Overcoming Cultural Barriers – Meaning and Causes

Workplace training

Culturally diverse teams outperform culturally homogeneous ones in creativity and innovation if the team works well together, which is often the most difficult aspect. When various methods of approach are misunderstood, misread, or not accepted, cultural differences can create barriers between team members. This article explains the meaning of cultural barriers, their causes, how they impact communication at the workplace, and some of the most practical tips to overcome those barriers.


Did you know that culturally diverse teams outperform culturally homogeneous ones in terms of creativity and innovation?

This is due to the fact that people from various cultural groups have different approaches to issues and problems. Distinct cultures have different ways of thinking about and reacting to the same problems. They complete the task in a variety of ways.

A culturally diverse team enhances their skills and knowledge pool and has the ability to think in more abstract terms and create answers on several levels by merging those distinct methods and mindsets.

Of course, this only works if the team works well together, which is often the most difficult aspect. When various methods of approach are misunderstood, misread, or not accepted, cultural differences can create barriers between team members.

Meaning of Cultural Barriers

Diverse modes of communication and disparities in communication style can produce variety across civilisations. People from diverse cultures and historical periods communicate in different ways and think in different ways. When communication takes place between two people from different cultural backgrounds, there is a cultural barrier.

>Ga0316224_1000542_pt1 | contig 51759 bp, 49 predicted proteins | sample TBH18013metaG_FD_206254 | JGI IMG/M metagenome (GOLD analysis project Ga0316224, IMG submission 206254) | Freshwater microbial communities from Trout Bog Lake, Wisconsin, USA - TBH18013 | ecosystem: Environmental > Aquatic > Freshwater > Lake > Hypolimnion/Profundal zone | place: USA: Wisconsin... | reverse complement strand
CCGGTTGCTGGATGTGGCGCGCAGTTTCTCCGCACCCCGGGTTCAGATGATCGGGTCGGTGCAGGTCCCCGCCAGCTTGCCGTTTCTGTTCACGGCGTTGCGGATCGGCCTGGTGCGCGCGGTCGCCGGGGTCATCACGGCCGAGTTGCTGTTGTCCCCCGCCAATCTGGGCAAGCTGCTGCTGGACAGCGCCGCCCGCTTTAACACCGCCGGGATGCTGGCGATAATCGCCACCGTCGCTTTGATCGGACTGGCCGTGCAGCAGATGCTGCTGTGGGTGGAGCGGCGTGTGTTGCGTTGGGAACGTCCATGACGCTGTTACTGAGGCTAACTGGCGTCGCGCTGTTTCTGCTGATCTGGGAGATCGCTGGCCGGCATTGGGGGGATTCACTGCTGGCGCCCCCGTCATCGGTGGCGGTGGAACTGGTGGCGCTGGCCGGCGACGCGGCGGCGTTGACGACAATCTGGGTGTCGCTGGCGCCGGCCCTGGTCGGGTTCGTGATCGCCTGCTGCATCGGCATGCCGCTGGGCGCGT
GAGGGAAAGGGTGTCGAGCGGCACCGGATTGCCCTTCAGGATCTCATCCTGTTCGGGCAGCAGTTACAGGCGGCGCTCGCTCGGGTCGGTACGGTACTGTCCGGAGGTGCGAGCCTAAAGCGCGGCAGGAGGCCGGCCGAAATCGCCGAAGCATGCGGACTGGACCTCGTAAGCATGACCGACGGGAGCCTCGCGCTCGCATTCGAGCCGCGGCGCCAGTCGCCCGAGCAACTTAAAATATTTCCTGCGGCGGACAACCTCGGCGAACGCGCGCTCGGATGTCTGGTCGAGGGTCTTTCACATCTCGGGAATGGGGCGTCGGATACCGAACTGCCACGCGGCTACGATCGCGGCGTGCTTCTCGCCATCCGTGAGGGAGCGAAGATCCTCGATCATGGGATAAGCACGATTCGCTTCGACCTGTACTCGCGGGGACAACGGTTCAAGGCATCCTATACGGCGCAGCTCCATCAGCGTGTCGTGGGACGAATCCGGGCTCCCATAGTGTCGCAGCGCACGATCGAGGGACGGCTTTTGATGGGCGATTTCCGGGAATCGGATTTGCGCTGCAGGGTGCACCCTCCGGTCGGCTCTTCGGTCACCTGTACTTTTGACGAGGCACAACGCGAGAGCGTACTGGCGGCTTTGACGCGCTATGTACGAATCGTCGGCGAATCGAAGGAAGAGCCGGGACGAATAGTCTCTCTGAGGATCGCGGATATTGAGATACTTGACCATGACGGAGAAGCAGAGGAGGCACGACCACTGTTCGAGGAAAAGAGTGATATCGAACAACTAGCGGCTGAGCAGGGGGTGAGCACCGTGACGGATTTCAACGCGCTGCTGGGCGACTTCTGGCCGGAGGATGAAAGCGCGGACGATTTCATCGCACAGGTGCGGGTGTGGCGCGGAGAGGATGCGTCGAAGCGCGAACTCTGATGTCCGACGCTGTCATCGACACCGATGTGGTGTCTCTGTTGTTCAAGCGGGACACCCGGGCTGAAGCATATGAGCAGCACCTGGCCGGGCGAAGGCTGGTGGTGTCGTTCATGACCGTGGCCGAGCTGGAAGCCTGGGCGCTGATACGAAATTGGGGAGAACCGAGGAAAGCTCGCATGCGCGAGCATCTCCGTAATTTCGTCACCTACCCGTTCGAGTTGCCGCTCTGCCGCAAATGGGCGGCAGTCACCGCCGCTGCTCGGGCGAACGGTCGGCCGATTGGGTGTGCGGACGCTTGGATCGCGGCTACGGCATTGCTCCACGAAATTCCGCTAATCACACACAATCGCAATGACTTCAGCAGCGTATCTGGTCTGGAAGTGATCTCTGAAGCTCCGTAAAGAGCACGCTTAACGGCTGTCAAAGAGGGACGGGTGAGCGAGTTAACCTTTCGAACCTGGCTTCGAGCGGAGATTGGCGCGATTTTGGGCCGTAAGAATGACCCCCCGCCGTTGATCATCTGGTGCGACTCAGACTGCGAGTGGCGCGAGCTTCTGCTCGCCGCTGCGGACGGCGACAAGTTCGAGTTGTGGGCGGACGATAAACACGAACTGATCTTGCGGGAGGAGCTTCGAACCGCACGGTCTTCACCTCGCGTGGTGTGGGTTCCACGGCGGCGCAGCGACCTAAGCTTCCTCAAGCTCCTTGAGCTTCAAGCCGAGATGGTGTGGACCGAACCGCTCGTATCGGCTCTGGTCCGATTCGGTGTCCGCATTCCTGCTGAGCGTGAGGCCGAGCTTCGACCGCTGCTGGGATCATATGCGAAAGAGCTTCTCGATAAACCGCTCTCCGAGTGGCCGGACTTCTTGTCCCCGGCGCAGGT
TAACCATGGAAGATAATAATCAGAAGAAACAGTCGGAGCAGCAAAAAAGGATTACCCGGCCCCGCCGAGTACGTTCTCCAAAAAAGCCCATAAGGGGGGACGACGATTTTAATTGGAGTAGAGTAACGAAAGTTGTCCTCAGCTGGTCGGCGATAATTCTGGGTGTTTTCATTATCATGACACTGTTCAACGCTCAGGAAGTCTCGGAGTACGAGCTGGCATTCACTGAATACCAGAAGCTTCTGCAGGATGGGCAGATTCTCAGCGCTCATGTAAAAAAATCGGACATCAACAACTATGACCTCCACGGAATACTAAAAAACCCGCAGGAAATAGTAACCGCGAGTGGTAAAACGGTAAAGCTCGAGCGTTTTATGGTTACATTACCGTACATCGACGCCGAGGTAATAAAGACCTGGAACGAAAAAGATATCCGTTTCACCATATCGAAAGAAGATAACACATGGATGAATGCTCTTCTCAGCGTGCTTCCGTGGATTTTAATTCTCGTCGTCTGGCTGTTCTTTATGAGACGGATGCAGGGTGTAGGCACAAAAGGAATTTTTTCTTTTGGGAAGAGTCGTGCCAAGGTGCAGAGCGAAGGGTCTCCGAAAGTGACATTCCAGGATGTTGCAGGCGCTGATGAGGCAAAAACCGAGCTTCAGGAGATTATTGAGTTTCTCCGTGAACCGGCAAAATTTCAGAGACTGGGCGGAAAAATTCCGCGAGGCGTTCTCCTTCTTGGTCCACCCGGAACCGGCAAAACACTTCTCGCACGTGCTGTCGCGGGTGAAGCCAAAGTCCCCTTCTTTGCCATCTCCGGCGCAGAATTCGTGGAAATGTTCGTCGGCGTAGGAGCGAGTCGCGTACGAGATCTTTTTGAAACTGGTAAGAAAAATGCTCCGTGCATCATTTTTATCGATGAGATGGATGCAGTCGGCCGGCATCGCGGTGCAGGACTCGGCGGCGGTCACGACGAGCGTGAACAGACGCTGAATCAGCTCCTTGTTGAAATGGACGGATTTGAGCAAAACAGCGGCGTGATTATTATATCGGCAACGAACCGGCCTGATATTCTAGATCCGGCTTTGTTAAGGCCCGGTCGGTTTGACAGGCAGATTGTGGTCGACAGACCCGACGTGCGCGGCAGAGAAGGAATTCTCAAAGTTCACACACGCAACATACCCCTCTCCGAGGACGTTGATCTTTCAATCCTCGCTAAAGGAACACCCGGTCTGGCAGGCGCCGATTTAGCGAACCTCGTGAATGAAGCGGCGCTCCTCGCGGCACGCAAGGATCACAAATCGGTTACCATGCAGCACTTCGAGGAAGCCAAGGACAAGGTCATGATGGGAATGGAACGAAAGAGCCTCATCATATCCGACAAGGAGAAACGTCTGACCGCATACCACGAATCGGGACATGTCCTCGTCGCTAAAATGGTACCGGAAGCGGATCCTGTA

Causes of Cultural Barriers


Verbal communication takes numerous forms, from national languages to regional dialects to cultural colloquialisms. When workers speak different native languages, cultural barriers might arise. They may struggle to express precise concepts or pick up on the complexities of verbal signals and idioms.

Even when people speak the same native language, tiny variances in our speech and expression might lead to misunderstandings.

Signs and Symbols

Nonverbal communication, such as signs and symbols, varies by culture and cannot be depended upon in conversation. In Bangladesh, for example, the “thumbs up,” a sign of favour in the Western world, is regarded as an insult.

While not as easily misinterpreted in a team setting as the other elements, it can nevertheless lead to cultural misjudgments that take effort to rectify and should have been prevented in the first place.

“Us” versus “Them” (Ethnocentrism)

This us-versus-them mentality is deeply embedded in our psyche, and it may lead to feelings of alienation when someone acts in a way we don’t understand or anticipate — if they don’t fit in.

The more another person’s culture, conduct, language, and beliefs differ from it, the more “other” they are called. This has an impact on the message’s comprehension and develops hatred.

Stereotypes and Prejudices

Stereotypes are preconceived assumptions or unfavourable perceptions about a given community, group, or culture. Stereotyping can be based on various factors, the most prevalent of which are nationality, gender, ethnicity, religion, or age.

This fosters prejudice among people of different cultures and judgmental attitudes against one another. Based on preconceived notions, people regard other cultures as “wrong,” “challenging to work with,” or “incomprehensible,” and approach them with disdain and disrespect. Working together effectively with individuals who dislike and disdain one another may become exceedingly challenging if things reach this far on a team or corporation.

Behaviours and Beliefs

Body language, gestures, attitudes, communication, etiquette, and standards are examples of behavioural and psychological variations that can contribute to misunderstanding. In certain cultures, for example, eye contact is essential, whereas, in others, it is considered unpleasant and insulting.